How Did I Ever – III

This is the third part of a (potentially) ongoing sequence of posts, “How Did I Ever.” The first two dealt with living in Engelhart, and the second one dealt with real-time journaling.  The third part in this sequence considers the idea of filling in small amounts of time.

As I mentioned in “Middle School Agenda“, I took home no daily assignments during my entire ninth grade year. The streak of no daily assignments lasted from late eighth grade until mid-tenth grade, a run of about 258 school days.

What was my secret? I used every last free second of the passing time and lunch period, and also after Algebra II, often had some time before Mom would pick me up from school. (If it weren’t for that interim between the end of Algebra II and Mom’s pickup time, the streak would probably have been busted much sooner). The assignments in each class were usually very simple and easy, such that it took me little time to complete them. And my GPA did not suffer at all.

I was still pretty efficient at finishing homework assignments, even after the streak was busted. I didn’t start another long string, since my junior year brought four AP classes. Nevertheless, I was never swamped with homework or projects, and knocked them out with relative ease.

As I started college, I was able to use brief interim periods (e.g. one hour or less between classes) to work on reading or homework assignments for some of my classes. For example, I often read for my honors seminar (which was a 09:30 class) between 10:30 and 11:20. The latter time was my Gen Chem class, and I usually got a lot done in those 50 minutes between classes.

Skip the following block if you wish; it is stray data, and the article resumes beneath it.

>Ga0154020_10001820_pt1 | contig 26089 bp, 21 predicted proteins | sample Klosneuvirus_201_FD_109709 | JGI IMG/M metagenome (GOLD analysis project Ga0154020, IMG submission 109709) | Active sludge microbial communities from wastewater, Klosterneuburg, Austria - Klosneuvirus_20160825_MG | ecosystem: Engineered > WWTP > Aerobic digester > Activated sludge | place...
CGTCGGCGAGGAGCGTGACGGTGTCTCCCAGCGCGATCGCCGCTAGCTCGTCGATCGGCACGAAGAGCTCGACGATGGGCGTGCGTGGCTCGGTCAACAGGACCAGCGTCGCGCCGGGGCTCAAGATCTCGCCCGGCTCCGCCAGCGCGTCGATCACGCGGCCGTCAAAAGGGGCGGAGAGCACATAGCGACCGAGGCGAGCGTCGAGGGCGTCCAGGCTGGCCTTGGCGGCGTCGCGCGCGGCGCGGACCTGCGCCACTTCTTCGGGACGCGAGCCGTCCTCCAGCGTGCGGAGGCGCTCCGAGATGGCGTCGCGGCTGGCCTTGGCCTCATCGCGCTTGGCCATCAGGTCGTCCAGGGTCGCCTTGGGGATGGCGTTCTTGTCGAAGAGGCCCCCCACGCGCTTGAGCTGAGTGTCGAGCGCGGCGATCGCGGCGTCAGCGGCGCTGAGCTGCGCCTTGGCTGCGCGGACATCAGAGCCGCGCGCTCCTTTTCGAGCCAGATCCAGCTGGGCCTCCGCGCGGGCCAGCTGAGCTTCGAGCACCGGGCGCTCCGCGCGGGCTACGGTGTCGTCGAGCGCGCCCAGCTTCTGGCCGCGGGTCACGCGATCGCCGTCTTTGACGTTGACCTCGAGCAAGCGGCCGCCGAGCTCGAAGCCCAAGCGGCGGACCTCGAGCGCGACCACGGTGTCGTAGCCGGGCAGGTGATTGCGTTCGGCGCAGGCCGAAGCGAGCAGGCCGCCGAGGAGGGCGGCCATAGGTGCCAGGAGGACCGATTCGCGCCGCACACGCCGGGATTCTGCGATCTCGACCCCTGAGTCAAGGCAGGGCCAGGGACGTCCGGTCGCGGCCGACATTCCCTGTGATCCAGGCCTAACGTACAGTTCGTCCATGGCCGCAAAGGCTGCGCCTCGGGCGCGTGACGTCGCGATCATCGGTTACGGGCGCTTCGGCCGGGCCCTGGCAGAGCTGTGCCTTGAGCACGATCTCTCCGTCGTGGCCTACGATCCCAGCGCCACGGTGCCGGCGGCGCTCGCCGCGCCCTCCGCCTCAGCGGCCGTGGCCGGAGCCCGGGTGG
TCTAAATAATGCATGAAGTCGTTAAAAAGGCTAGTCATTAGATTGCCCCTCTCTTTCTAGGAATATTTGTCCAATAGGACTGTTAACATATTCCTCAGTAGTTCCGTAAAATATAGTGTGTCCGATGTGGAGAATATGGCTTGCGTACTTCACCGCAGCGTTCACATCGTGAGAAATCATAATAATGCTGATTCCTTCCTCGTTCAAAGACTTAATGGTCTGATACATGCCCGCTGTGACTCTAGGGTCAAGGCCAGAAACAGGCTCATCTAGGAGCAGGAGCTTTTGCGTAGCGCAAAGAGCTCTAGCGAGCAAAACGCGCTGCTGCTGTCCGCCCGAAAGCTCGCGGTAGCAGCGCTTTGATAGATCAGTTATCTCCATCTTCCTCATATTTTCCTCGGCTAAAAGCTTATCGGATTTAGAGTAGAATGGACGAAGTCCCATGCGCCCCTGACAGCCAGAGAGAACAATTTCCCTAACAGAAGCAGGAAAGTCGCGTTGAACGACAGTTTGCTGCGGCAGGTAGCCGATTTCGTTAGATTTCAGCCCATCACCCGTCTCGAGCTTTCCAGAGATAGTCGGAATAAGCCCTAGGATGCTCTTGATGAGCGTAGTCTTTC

The times proceeded, and the work got harder. Therefore, I felt that I needed a longer period of time to focus on assignments and work. Nevertheless, even if my attention span wasn’t that long, I felt that I couldn’t squeeze work into 30 minutes very well anymore.

Fast forward to grad school. Maybe I’m showing a little bit of laziness in this description, but on days where I would have 30 minutes between activities, I would often get little to nothing accomplished, particularly if I was intending to do research. Grading was a chore that I could sometimes do in a short period of time, but research and reading were not. Even journaling was not easy, thanks to the distraction of my computer and my smartphone!

And when I was at Stout, I found it difficult to bring myself to do prep work or other work at any point after I finished eating lunch before a 13:25 class. It must be something about keeping my lunch “hour” sacred, even when that time was often wasted with Web-surfing.

Then again, I feel that the “wasted” short periods of time are not wasted. I have always been Go-Go-Go, and these interludes are not-so-subtle messages that scream to me, “TAKE A BREAK, LEST YOU BEGIN TO BREAK DOWN!”

Though it is difficult to turn my mind off…


North Shore Century: 10 days

NU vs NU: 16 days

High Holidays: 25 days

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